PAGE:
Civil Disobedience In William Golding's Lord Of The Flies

571 Words3 Pages
Jack’s tribe is unquestionably innocent of civil disobedience. Jack’s tribe did contribute to the make-shift society on the island as well as the well-being of its inhabitants. After a long, hard day of hunting Jack comes back and provides his tribe with food, heat, and protection. He does this in an almost fatherly manner. “[Jack] even [stands] up and [waves] his spear to tell his tribe [to] take [Ralph and Piggy] some meat.” The fact that the tribe gave the very people who opposed them shows how they are good citizens and are not guilty of the crime they have been accused of. Not only does Jack provide food for his tribe, Ralph and Piggy. He also is providing protection for them in his own way: utilizing the pigs head. He thinks this will protect them and has the others interests in mind. It would be asinine to even consider that they are civilly disobedient.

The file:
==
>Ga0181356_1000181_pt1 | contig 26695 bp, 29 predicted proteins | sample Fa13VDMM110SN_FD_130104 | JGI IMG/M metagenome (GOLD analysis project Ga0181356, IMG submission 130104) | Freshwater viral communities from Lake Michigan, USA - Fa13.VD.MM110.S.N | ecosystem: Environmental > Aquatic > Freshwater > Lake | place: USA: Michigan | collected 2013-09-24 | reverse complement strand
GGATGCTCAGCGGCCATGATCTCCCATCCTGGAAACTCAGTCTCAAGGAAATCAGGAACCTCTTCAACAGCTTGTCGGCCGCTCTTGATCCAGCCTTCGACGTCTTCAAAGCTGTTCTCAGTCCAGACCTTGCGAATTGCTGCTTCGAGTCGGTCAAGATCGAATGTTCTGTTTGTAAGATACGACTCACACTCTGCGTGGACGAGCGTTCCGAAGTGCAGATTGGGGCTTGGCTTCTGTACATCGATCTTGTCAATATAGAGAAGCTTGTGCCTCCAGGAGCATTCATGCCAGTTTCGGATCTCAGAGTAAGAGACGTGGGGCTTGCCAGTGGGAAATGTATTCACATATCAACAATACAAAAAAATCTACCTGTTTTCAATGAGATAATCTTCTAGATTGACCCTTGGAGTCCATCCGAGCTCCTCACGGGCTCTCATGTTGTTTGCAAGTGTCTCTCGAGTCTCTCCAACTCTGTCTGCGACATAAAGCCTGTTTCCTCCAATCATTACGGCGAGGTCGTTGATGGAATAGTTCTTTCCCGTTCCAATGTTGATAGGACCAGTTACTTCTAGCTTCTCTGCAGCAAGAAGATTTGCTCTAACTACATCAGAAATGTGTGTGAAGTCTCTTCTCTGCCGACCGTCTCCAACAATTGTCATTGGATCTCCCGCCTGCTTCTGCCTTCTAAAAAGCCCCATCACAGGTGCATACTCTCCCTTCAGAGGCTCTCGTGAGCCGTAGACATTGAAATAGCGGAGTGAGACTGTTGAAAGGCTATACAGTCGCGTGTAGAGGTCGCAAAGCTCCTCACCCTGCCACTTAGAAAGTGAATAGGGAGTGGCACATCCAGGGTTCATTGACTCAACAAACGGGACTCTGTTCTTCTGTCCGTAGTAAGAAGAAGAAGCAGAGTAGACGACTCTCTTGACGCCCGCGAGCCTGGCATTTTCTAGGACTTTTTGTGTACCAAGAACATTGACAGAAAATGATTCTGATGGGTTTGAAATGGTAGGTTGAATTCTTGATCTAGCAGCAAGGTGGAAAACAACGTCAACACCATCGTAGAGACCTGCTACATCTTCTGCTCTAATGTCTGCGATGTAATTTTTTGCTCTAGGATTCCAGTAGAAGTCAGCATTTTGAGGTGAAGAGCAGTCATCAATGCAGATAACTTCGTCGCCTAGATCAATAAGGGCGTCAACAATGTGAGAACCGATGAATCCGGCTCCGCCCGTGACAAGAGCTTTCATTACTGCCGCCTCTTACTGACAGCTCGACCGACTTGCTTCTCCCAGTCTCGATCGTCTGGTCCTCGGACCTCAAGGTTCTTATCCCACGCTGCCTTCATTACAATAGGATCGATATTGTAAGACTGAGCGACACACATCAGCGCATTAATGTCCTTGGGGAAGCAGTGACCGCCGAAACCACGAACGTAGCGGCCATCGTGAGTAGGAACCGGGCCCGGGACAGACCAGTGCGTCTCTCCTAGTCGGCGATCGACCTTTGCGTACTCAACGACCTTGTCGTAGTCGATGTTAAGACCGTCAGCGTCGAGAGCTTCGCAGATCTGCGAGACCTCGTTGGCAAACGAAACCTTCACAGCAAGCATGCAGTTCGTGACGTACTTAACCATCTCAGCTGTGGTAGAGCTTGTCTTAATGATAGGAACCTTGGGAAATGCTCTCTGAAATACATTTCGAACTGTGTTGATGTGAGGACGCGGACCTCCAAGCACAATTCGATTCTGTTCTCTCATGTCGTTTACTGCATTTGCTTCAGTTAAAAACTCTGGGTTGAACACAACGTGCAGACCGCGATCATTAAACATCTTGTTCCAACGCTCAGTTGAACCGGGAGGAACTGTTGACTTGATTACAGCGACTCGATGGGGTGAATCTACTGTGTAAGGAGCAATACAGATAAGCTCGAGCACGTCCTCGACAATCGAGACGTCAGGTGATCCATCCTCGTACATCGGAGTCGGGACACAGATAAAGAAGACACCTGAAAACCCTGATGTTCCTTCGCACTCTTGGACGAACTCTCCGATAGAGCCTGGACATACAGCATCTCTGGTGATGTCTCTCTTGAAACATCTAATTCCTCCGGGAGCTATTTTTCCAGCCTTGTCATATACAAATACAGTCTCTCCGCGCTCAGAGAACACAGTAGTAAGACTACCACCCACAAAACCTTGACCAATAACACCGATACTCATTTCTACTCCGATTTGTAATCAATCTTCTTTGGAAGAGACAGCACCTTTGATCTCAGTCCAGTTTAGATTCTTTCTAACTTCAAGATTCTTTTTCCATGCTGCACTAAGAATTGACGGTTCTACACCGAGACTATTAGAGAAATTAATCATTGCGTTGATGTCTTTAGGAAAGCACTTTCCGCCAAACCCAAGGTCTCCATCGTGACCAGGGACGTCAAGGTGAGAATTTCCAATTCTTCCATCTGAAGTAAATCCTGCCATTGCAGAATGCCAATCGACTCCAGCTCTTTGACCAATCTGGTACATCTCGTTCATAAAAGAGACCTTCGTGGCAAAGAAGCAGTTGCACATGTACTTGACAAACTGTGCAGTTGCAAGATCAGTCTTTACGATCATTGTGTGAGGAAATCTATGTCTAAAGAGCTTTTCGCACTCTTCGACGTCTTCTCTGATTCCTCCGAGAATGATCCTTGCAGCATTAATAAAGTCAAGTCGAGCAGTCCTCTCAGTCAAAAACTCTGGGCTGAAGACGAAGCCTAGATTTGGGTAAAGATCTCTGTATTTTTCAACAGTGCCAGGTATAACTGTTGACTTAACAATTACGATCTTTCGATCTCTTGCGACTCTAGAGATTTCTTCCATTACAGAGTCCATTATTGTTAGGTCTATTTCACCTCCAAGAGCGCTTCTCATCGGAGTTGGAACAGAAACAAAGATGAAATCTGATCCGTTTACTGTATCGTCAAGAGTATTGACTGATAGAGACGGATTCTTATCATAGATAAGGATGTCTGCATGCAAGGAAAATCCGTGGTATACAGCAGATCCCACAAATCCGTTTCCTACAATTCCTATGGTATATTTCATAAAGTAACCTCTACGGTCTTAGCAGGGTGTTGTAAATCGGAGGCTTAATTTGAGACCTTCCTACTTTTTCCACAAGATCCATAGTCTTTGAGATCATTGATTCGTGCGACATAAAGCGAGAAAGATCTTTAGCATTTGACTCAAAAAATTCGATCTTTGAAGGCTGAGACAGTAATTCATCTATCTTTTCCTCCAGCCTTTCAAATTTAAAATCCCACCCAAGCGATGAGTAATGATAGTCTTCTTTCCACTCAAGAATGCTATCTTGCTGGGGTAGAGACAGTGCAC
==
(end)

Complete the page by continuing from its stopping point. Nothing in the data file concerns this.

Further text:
Jack’s tribe is above suspicion on the topic of civil disobedience. As they did not break or ignore any laws. “[Jack] agree[s] with Ralph. [They]’ve got to have rules and obey them.” This shows that Jack’s tribe has a respect for the law and they intend to uphold it. The first rule was that “[they] shall look after [them]selves” which Jack’s tribe does very successfully as they are the ones to survive till the naval officer arrives. If anything Ralph’s group of
…show more content…
Two or three boys cannot make a society, therefore leading to a dissolution of the rules that were present. If there were no rules in play, none could be broken. Even Ralph the ex-chief recognizes that he no longer has a tribe, “ ‘ Call an assembly?’ Ralph laughed sharply as [Piggy] said the word”. They recognize their lapse of society and realize that Jack’s tribe is now the main tribe. The obliteration of the Ralph’s society may not be the best thing but it does mean that Jack’s tribe cannot be held accountable. Therefore, they are innocent of the crimes they have been accused
Open Document